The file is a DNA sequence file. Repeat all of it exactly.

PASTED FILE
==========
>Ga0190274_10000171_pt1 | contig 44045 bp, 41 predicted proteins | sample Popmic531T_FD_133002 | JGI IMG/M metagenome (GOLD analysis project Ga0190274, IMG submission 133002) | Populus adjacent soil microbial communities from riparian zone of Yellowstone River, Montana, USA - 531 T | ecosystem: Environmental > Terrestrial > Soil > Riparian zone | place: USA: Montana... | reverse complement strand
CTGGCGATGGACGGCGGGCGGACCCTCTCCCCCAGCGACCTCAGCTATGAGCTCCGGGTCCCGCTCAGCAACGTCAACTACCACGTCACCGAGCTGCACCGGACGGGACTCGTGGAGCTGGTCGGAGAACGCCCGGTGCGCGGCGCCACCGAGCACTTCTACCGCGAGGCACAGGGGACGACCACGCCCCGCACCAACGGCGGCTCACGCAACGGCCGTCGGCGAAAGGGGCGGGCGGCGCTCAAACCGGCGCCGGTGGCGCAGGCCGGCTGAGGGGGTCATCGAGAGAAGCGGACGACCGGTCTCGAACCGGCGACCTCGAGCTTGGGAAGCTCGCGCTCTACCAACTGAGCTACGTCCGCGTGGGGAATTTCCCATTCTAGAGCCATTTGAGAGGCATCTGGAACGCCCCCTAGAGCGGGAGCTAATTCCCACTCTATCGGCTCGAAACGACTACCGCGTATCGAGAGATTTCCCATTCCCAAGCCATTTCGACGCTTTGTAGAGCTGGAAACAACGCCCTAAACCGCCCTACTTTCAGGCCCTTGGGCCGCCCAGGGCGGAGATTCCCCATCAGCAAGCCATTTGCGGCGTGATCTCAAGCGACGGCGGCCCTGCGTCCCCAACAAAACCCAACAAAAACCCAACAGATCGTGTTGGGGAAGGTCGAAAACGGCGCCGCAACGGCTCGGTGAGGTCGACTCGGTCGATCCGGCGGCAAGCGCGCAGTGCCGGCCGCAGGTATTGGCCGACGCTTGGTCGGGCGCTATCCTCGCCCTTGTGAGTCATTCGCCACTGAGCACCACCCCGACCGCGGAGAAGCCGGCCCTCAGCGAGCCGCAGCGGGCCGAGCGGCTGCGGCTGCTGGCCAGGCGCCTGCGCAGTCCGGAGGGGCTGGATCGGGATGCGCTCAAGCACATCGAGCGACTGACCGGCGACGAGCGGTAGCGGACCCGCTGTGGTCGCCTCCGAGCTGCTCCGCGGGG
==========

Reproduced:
>Ga0190274_10000171_pt1 | contig 44045 bp, 41 predicted proteins | sample Popmic531T_FD_133002 | JGI IMG/M metagenome (GOLD analysis project Ga0190274, IMG submission 133002) | Populus adjacent soil microbial communities from riparian zone of Yellowstone River, Montana, USA - 531 T | ecosystem: Environmental > Terrestrial > Soil > Riparian zone | place: USA: Montana... | reverse complement strand
CTGGCGATGGACGGCGGGCGGACCCTCTCCCCCAGCGACCTCAGCTATGAGCTCCGGGTCCCGCTCAGCAACGTCAACTACCACGTCACCGAGCTGCACCGGACGGGACTCGTGGAGCTGGTCGGAGAACGCCCGGTGCGCGGCGCCACCGAGCACTTCTACCGCGAGGCACAGGGGACGACCACGCCCCGCACCAACGGCGGCTCACGCAACGGCCGTCGGCGAAAGGGGCGGGCGGCGCTCAAACCGGCGCCGGTGGCGCAGGCCGGCTGAGGGGGTCATCGAGAGAAGCGGACGACCGGTCTCGAACCGGCGACCTCGAGCTTGGGAAGCTCGCGCTCTACCAACTGAGCTACGTCCGCGTGGGGAATTTCCCATTCTAGAGCCATTTGAGAGGCATCTGGAACGCCCCCTAGAGCGGGAGCTAATTCCCACTCTATCGGCTCGAAACGACTACCGCGTATCGAGAGATTTCCCATTCCCAAGCCATTTCGACGCTTTGTAGAGCTGGAAACAACGCCCTAAACCGCCCTACTTTCAGGCCCTTGGGCCGCCCAGGGCGGAGATTCCCCATCAGCAAGCCATTTGCGGCGTGATCTCAAGCGACGGCGGCCCTGCGTCCCCAACAAAACCCAACAAAAACCCAACAGATCGTGTTGGGGAAGGTCGAAAACGGCGCCGCAACGGCTCGGTGAGGTCGACTCGGTCGATCCGGCGGCAAGCGCGCAGTGCCGGCCGCAGGTATTGGCCGACGCTTGGTCGGGCGCTATCCTCGCCCTTGTGAGTCATTCGCCACTGAGCACCACCCCGACCGCGGAGAAGCCGGCCCTCAGCGAGCCGCAGCGGGCCGAGCGGCTGCGGCTGCTGGCCAGGCGCCTGCGCAGTCCGGAGGGGCTGGATCGGGATGCGCTCAAGCACATCGAGCGACTGACCGGCGACGAGCGGTAGCGGACCCGCTGTGGTCGCCTCCGAGCTGCTCCGCGGGG